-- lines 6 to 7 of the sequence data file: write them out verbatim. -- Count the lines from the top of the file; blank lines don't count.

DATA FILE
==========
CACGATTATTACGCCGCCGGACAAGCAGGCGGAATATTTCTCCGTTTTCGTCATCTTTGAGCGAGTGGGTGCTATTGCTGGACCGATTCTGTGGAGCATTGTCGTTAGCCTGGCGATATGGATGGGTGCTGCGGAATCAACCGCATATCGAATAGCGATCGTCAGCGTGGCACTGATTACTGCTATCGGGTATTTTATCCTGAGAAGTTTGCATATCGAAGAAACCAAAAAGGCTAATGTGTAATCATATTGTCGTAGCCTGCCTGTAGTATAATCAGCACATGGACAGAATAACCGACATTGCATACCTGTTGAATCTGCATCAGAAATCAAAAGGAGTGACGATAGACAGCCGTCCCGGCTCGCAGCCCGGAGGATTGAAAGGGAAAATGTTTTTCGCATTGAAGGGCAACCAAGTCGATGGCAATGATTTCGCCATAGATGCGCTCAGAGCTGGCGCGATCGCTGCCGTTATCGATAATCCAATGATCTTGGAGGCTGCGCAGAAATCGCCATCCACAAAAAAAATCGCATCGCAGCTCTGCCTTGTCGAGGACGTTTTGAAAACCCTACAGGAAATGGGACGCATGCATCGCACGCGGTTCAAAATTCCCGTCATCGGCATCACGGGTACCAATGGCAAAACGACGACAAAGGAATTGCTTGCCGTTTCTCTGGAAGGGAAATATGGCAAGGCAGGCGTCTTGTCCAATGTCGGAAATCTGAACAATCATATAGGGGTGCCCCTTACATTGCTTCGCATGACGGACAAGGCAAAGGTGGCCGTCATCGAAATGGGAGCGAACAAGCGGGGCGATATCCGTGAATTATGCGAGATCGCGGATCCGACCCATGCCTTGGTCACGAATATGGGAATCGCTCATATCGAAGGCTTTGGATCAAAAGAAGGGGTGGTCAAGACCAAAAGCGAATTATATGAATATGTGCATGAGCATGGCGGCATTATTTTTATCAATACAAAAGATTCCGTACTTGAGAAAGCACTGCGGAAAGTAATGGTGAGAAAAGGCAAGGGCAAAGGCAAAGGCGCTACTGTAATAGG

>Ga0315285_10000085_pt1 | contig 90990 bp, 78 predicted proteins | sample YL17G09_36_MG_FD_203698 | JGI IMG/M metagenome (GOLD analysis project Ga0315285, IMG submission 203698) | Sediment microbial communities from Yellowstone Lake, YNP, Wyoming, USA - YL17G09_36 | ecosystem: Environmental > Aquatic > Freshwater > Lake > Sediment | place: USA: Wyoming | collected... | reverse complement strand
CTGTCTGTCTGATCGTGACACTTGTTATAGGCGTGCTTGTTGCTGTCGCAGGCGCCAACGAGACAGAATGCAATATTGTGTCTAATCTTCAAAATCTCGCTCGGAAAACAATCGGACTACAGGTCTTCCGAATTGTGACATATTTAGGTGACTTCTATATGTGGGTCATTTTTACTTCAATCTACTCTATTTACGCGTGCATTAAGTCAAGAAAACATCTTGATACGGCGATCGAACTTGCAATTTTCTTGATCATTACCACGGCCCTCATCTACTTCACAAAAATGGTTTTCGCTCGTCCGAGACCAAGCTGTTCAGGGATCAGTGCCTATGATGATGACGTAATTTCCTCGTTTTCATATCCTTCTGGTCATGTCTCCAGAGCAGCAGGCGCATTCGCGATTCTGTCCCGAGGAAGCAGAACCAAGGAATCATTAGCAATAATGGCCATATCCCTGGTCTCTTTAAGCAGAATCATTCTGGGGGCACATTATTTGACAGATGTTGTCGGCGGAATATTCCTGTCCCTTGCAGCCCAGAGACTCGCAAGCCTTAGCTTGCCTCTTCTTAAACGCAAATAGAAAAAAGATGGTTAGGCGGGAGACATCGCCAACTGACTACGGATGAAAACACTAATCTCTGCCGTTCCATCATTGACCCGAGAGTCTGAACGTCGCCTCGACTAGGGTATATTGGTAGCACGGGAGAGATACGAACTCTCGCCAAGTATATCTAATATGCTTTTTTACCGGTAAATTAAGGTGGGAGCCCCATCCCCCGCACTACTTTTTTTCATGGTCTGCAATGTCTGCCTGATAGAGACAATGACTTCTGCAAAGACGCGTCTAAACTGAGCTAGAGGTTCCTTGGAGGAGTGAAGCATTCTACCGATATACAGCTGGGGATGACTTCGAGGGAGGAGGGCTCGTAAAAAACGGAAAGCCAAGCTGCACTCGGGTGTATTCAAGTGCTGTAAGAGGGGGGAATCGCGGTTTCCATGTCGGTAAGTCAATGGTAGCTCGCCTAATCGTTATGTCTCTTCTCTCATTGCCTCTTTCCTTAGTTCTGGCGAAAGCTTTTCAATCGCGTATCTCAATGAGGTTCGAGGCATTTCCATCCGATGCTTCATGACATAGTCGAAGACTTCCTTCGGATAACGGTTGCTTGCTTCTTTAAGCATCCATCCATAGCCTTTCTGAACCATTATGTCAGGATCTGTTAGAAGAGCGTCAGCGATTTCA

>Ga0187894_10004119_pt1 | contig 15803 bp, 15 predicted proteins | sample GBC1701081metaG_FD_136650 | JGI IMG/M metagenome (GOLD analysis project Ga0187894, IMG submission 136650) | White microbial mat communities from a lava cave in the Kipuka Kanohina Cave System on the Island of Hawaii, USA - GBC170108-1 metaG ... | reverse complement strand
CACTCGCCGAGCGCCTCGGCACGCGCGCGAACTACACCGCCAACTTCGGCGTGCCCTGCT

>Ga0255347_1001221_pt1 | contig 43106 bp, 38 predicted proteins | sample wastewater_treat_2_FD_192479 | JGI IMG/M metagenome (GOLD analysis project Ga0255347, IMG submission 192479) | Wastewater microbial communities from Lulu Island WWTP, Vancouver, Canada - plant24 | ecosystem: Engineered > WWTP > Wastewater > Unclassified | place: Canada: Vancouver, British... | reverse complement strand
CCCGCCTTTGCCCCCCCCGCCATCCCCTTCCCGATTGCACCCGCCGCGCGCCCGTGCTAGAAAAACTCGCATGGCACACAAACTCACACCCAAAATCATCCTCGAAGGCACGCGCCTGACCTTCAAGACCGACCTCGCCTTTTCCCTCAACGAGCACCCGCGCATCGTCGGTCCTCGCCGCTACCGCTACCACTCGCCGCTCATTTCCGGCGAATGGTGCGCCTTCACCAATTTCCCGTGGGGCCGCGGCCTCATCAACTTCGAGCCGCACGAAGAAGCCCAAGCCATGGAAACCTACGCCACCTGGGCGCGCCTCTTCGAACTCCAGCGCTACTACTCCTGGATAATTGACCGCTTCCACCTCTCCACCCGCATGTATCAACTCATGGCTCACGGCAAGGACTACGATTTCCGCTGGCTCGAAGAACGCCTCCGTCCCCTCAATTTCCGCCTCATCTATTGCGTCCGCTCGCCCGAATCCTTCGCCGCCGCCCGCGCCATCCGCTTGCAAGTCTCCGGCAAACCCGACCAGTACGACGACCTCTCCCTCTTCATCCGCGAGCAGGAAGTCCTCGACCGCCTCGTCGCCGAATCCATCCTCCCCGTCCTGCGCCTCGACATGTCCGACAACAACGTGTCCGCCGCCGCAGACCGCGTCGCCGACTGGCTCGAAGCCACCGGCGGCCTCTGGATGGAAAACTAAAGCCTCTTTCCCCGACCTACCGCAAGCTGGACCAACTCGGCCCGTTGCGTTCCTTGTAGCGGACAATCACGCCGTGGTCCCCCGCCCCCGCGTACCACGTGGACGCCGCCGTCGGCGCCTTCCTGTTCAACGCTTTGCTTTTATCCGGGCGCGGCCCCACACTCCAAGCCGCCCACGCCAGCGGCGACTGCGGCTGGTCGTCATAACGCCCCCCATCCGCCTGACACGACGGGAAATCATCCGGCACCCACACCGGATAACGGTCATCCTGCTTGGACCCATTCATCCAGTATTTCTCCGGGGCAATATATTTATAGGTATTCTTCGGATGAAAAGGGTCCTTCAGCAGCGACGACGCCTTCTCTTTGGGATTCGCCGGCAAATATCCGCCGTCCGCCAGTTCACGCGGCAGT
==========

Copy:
>Ga0255347_1001221_pt1 | contig 43106 bp, 38 predicted proteins | sample wastewater_treat_2_FD_192479 | JGI IMG/M metagenome (GOLD analysis project Ga0255347, IMG submission 192479) | Wastewater microbial communities from Lulu Island WWTP, Vancouver, Canada - plant24 | ecosystem: Engineered > WWTP > Wastewater > Unclassified | place: Canada: Vancouver, British... | reverse complement strand
CCCGCCTTTGCCCCCCCCGCCATCCCCTTCCCGATTGCACCCGCCGCGCGCCCGTGCTAGAAAAACTCGCATGGCACACAAACTCACACCCAAAATCATCCTCGAAGGCACGCGCCTGACCTTCAAGACCGACCTCGCCTTTTCCCTCAACGAGCACCCGCGCATCGTCGGTCCTCGCCGCTACCGCTACCACTCGCCGCTCATTTCCGGCGAATGGTGCGCCTTCACCAATTTCCCGTGGGGCCGCGGCCTCATCAACTTCGAGCCGCACGAAGAAGCCCAAGCCATGGAAACCTACGCCACCTGGGCGCGCCTCTTCGAACTCCAGCGCTACTACTCCTGGATAATTGACCGCTTCCACCTCTCCACCCGCATGTATCAACTCATGGCTCACGGCAAGGACTACGATTTCCGCTGGCTCGAAGAACGCCTCCGTCCCCTCAATTTCCGCCTCATCTATTGCGTCCGCTCGCCCGAATCCTTCGCCGCCGCCCGCGCCATCCGCTTGCAAGTCTCCGGCAAACCCGACCAGTACGACGACCTCTCCCTCTTCATCCGCGAGCAGGAAGTCCTCGACCGCCTCGTCGCCGAATCCATCCTCCCCGTCCTGCGCCTCGACATGTCCGACAACAACGTGTCCGCCGCCGCAGACCGCGTCGCCGACTGGCTCGAAGCCACCGGCGGCCTCTGGATGGAAAACTAAAGCCTCTTTCCCCGACCTACCGCAAGCTGGACCAACTCGGCCCGTTGCGTTCCTTGTAGCGGACAATCACGCCGTGGTCCCCCGCCCCCGCGTACCACGTGGACGCCGCCGTCGGCGCCTTCCTGTTCAACGCTTTGCTTTTATCCGGGCGCGGCCCCACACTCCAAGCCGCCCACGCCAGCGGCGACTGCGGCTGGTCGTCATAACGCCCCCCATCCGCCTGACACGACGGGAAATCATCCGGCACCCACACCGGATAACGGTCATCCTGCTTGGACCCATTCATCCAGTATTTCTCCGGGGCAATATATTTATAGGTATTCTTCGGATGAAAAGGGTCCTTCAGCAGCGACGACGCCTTCTCTTTGGGATTCGCCGGCAAATATCCGCCGTCCGCCAGTTCACGCGGCAGT